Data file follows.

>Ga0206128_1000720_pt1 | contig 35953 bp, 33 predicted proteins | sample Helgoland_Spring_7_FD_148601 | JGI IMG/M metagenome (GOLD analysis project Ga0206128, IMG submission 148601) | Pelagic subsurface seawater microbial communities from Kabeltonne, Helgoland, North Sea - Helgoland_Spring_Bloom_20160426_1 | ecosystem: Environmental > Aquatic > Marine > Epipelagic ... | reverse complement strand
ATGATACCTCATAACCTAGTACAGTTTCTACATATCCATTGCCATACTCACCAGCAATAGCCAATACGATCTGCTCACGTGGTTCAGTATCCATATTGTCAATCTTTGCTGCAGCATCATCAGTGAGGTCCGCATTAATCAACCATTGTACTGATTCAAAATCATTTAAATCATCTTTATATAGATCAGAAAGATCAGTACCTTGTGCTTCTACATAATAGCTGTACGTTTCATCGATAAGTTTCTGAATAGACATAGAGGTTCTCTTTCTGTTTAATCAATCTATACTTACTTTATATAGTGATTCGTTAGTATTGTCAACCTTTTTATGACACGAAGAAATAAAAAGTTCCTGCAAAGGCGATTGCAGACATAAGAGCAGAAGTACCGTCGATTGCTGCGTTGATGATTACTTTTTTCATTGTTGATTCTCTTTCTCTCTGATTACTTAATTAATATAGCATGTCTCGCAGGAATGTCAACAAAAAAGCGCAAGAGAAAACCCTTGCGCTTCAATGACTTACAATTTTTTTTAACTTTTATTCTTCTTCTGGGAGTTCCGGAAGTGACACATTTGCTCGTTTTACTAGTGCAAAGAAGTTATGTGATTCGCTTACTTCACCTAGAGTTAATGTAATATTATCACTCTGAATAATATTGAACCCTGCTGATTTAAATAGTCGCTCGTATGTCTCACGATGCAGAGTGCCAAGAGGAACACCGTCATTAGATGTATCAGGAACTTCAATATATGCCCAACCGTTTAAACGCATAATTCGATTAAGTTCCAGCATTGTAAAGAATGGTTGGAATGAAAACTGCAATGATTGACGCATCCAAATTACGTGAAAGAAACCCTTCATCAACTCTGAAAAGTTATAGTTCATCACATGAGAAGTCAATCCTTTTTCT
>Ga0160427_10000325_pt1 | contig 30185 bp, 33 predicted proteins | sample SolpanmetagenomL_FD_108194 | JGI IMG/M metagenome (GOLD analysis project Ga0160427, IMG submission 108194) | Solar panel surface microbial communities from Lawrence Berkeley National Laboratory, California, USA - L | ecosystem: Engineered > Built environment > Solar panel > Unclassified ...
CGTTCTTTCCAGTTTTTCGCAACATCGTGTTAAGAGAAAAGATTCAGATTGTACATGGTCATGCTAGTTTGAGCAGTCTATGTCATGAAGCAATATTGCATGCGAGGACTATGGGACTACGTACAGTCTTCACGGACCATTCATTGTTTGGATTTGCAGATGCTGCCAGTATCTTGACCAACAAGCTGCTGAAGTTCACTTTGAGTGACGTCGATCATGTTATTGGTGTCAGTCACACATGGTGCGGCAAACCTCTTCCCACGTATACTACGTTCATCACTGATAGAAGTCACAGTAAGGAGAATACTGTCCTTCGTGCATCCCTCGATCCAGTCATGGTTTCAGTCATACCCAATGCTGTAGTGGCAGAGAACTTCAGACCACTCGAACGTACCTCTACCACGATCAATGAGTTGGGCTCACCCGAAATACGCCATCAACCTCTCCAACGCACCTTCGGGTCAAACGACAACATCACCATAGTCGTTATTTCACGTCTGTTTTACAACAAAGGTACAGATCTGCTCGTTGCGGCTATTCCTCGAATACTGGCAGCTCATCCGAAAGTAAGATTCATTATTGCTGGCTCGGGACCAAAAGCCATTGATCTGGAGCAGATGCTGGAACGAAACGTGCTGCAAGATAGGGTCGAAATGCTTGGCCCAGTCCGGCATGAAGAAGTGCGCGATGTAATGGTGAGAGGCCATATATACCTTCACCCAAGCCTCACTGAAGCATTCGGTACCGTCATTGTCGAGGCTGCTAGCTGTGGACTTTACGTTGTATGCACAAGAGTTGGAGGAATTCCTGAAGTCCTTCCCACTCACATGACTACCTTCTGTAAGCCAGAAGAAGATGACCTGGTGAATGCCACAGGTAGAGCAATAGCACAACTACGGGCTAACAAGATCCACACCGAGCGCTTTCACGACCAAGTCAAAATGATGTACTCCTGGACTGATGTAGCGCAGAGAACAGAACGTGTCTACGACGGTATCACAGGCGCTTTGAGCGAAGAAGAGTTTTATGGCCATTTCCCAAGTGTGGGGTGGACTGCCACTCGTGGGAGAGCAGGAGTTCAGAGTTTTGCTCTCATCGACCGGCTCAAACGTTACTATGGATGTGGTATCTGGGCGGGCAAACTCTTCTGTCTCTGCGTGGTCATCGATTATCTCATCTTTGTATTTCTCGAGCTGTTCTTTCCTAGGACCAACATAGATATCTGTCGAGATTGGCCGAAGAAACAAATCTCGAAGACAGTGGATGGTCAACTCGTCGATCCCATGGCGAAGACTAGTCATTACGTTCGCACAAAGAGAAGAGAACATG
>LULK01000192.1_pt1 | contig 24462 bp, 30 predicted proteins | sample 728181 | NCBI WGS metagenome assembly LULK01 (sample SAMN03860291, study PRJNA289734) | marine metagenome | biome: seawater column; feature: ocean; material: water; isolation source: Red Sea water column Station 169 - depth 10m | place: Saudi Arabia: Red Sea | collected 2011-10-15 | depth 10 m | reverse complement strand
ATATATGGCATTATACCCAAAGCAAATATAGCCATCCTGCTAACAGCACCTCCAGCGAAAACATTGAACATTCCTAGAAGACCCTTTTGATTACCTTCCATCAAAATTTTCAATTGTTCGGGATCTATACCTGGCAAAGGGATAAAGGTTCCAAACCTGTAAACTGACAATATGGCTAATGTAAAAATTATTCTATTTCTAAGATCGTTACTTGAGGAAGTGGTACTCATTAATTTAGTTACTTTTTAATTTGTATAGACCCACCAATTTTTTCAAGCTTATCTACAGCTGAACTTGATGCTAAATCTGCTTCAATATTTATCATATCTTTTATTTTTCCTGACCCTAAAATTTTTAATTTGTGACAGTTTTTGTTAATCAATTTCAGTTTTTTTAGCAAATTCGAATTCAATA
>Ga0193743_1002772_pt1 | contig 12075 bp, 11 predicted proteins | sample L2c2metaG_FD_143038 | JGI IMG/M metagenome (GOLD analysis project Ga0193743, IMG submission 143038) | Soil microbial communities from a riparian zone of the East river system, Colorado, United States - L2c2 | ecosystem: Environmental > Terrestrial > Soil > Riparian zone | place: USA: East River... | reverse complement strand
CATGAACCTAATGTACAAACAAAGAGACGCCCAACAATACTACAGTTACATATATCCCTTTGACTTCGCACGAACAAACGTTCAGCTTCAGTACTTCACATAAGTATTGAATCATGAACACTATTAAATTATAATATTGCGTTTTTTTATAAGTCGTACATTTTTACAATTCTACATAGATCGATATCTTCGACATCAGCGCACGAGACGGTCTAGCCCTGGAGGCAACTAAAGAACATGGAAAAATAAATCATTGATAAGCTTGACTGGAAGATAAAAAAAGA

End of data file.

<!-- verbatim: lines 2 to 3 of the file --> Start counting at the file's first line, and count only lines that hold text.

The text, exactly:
ATGATACCTCATAACCTAGTACAGTTTCTACATATCCATTGCCATACTCACCAGCAATAGCCAATACGATCTGCTCACGTGGTTCAGTATCCATATTGTCAATCTTTGCTGCAGCATCATCAGTGAGGTCCGCATTAATCAACCATTGTACTGATTCAAAATCATTTAAATCATCTTTATATAGATCAGAAAGATCAGTACCTTGTGCTTCTACATAATAGCTGTACGTTTCATCGATAAGTTTCTGAATAGACATAGAGGTTCTCTTTCTGTTTAATCAATCTATACTTACTTTATATAGTGATTCGTTAGTATTGTCAACCTTTTTATGACACGAAGAAATAAAAAGTTCCTGCAAAGGCGATTGCAGACATAAGAGCAGAAGTACCGTCGATTGCTGCGTTGATGATTACTTTTTTCATTGTTGATTCTCTTTCTCTCTGATTACTTAATTAATATAGCATGTCTCGCAGGAATGTCAACAAAAAAGCGCAAGAGAAAACCCTTGCGCTTCAATGACTTACAATTTTTTTTAACTTTTATTCTTCTTCTGGGAGTTCCGGAAGTGACACATTTGCTCGTTTTACTAGTGCAAAGAAGTTATGTGATTCGCTTACTTCACCTAGAGTTAATGTAATATTATCACTCTGAATAATATTGAACCCTGCTGATTTAAATAGTCGCTCGTATGTCTCACGATGCAGAGTGCCAAGAGGAACACCGTCATTAGATGTATCAGGAACTTCAATATATGCCCAACCGTTTAAACGCATAATTCGATTAAGTTCCAGCATTGTAAAGAATGGTTGGAATGAAAACTGCAATGATTGACGCATCCAAATTACGTGAAAGAAACCCTTCATCAACTCTGAAAAGTTATAGTTCATCACATGAGAAGTCAATCCTTTTTCT
>Ga0160427_10000325_pt1 | contig 30185 bp, 33 predicted proteins | sample SolpanmetagenomL_FD_108194 | JGI IMG/M metagenome (GOLD analysis project Ga0160427, IMG submission 108194) | Solar panel surface microbial communities from Lawrence Berkeley National Laboratory, California, USA - L | ecosystem: Engineered > Built environment > Solar panel > Unclassified ...